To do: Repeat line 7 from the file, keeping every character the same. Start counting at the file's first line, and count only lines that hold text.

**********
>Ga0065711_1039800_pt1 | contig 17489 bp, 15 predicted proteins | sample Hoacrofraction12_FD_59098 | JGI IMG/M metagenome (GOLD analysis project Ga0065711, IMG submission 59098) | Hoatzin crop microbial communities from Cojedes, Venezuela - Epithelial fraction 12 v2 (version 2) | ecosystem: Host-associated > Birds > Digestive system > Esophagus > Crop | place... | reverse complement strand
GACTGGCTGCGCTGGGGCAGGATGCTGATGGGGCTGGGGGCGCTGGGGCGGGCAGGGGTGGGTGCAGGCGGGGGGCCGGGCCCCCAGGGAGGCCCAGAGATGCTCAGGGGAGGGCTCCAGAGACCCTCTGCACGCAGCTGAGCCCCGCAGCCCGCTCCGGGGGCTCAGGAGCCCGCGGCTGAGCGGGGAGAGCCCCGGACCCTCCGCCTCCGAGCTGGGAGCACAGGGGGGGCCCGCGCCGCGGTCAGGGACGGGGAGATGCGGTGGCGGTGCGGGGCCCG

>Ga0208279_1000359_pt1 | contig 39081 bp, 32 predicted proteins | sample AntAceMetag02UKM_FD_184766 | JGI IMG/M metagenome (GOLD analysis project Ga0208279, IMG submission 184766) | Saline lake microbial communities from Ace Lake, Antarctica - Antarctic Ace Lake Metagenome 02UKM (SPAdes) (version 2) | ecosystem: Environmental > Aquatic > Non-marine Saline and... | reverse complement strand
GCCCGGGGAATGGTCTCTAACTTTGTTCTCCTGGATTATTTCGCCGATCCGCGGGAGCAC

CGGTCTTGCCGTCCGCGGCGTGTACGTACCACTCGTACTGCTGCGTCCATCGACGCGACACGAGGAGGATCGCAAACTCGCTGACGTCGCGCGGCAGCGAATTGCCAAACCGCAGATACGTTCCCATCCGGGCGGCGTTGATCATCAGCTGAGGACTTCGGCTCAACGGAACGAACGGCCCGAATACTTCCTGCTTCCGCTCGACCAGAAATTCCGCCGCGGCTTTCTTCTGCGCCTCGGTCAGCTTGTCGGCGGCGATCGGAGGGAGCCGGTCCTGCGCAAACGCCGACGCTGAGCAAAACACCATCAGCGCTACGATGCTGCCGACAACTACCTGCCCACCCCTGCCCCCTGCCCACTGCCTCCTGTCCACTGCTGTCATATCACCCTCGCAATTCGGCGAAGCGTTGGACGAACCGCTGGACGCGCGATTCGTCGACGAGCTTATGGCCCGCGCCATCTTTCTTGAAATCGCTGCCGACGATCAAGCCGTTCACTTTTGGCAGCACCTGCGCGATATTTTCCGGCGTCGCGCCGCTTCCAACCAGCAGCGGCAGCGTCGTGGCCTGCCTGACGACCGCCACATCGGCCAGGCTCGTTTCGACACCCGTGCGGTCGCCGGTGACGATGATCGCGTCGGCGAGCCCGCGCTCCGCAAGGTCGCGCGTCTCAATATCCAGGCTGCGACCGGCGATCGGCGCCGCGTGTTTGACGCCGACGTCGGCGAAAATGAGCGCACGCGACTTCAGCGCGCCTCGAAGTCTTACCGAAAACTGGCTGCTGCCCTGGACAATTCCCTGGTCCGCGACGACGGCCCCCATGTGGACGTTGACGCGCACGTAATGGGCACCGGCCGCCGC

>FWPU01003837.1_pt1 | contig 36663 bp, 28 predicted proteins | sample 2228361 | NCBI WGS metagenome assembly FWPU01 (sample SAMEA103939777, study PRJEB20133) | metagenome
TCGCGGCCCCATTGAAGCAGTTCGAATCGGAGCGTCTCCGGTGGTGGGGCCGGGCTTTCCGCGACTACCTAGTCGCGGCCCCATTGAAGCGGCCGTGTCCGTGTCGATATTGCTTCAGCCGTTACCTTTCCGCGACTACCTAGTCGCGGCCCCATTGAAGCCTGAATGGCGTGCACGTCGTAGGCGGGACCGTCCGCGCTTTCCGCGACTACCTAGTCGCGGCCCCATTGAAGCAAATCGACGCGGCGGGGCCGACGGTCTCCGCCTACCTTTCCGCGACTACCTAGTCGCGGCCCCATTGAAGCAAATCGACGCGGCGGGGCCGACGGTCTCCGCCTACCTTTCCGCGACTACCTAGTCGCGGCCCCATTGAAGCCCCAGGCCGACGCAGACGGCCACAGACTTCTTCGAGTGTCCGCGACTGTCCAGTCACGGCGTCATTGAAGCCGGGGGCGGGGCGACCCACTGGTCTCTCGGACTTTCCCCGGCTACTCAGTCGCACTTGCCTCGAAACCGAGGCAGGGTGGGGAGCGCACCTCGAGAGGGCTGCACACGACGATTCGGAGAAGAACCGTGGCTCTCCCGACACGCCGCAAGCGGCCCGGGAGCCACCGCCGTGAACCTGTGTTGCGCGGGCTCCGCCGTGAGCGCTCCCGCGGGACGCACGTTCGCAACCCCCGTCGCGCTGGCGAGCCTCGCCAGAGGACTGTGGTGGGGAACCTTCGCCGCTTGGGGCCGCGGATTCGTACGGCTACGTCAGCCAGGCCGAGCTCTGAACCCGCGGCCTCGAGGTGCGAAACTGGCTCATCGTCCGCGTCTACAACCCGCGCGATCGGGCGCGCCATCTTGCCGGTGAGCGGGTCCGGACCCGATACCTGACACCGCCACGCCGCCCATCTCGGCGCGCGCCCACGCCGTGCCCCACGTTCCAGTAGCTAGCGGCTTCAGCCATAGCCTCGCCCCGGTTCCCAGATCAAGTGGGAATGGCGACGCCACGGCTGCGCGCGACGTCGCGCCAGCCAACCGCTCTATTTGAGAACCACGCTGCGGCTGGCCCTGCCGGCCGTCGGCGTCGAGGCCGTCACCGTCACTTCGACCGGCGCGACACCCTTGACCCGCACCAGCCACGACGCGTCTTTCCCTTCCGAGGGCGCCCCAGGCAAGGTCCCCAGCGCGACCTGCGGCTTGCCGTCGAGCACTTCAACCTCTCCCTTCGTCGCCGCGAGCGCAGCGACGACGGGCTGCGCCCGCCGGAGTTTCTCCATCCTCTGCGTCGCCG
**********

TCGCGGCCCCATTGAAGCAGTTCGAATCGGAGCGTCTCCGGTGGTGGGGCCGGGCTTTCCGCGACTACCTAGTCGCGGCCCCATTGAAGCGGCCGTGTCCGTGTCGATATTGCTTCAGCCGTTACCTTTCCGCGACTACCTAGTCGCGGCCCCATTGAAGCCTGAATGGCGTGCACGTCGTAGGCGGGACCGTCCGCGCTTTCCGCGACTACCTAGTCGCGGCCCCATTGAAGCAAATCGACGCGGCGGGGCCGACGGTCTCCGCCTACCTTTCCGCGACTACCTAGTCGCGGCCCCATTGAAGCAAATCGACGCGGCGGGGCCGACGGTCTCCGCCTACCTTTCCGCGACTACCTAGTCGCGGCCCCATTGAAGCCCCAGGCCGACGCAGACGGCCACAGACTTCTTCGAGTGTCCGCGACTGTCCAGTCACGGCGTCATTGAAGCCGGGGGCGGGGCGACCCACTGGTCTCTCGGACTTTCCCCGGCTACTCAGTCGCACTTGCCTCGAAACCGAGGCAGGGTGGGGAGCGCACCTCGAGAGGGCTGCACACGACGATTCGGAGAAGAACCGTGGCTCTCCCGACACGCCGCAAGCGGCCCGGGAGCCACCGCCGTGAACCTGTGTTGCGCGGGCTCCGCCGTGAGCGCTCCCGCGGGACGCACGTTCGCAACCCCCGTCGCGCTGGCGAGCCTCGCCAGAGGACTGTGGTGGGGAACCTTCGCCGCTTGGGGCCGCGGATTCGTACGGCTACGTCAGCCAGGCCGAGCTCTGAACCCGCGGCCTCGAGGTGCGAAACTGGCTCATCGTCCGCGTCTACAACCCGCGCGATCGGGCGCGCCATCTTGCCGGTGAGCGGGTCCGGACCCGATACCTGACACCGCCACGCCGCCCATCTCGGCGCGCGCCCACGCCGTGCCCCACGTTCCAGTAGCTAGCGGCTTCAGCCATAGCCTCGCCCCGGTTCCCAGATCAAGTGGGAATGGCGACGCCACGGCTGCGCGCGACGTCGCGCCAGCCAACCGCTCTATTTGAGAACCACGCTGCGGCTGGCCCTGCCGGCCGTCGGCGTCGAGGCCGTCACCGTCACTTCGACCGGCGCGACACCCTTGACCCGCACCAGCCACGACGCGTCTTTCCCTTCCGAGGGCGCCCCAGGCAAGGTCCCCAGCGCGACCTGCGGCTTGCCGTCGAGCACTTCAACCTCTCCCTTCGTCGCCGCGAGCGCAGCGACGACGGGCTGCGCCCGCCGGAGTTTCTCCATCCTCTGCGTCGCCG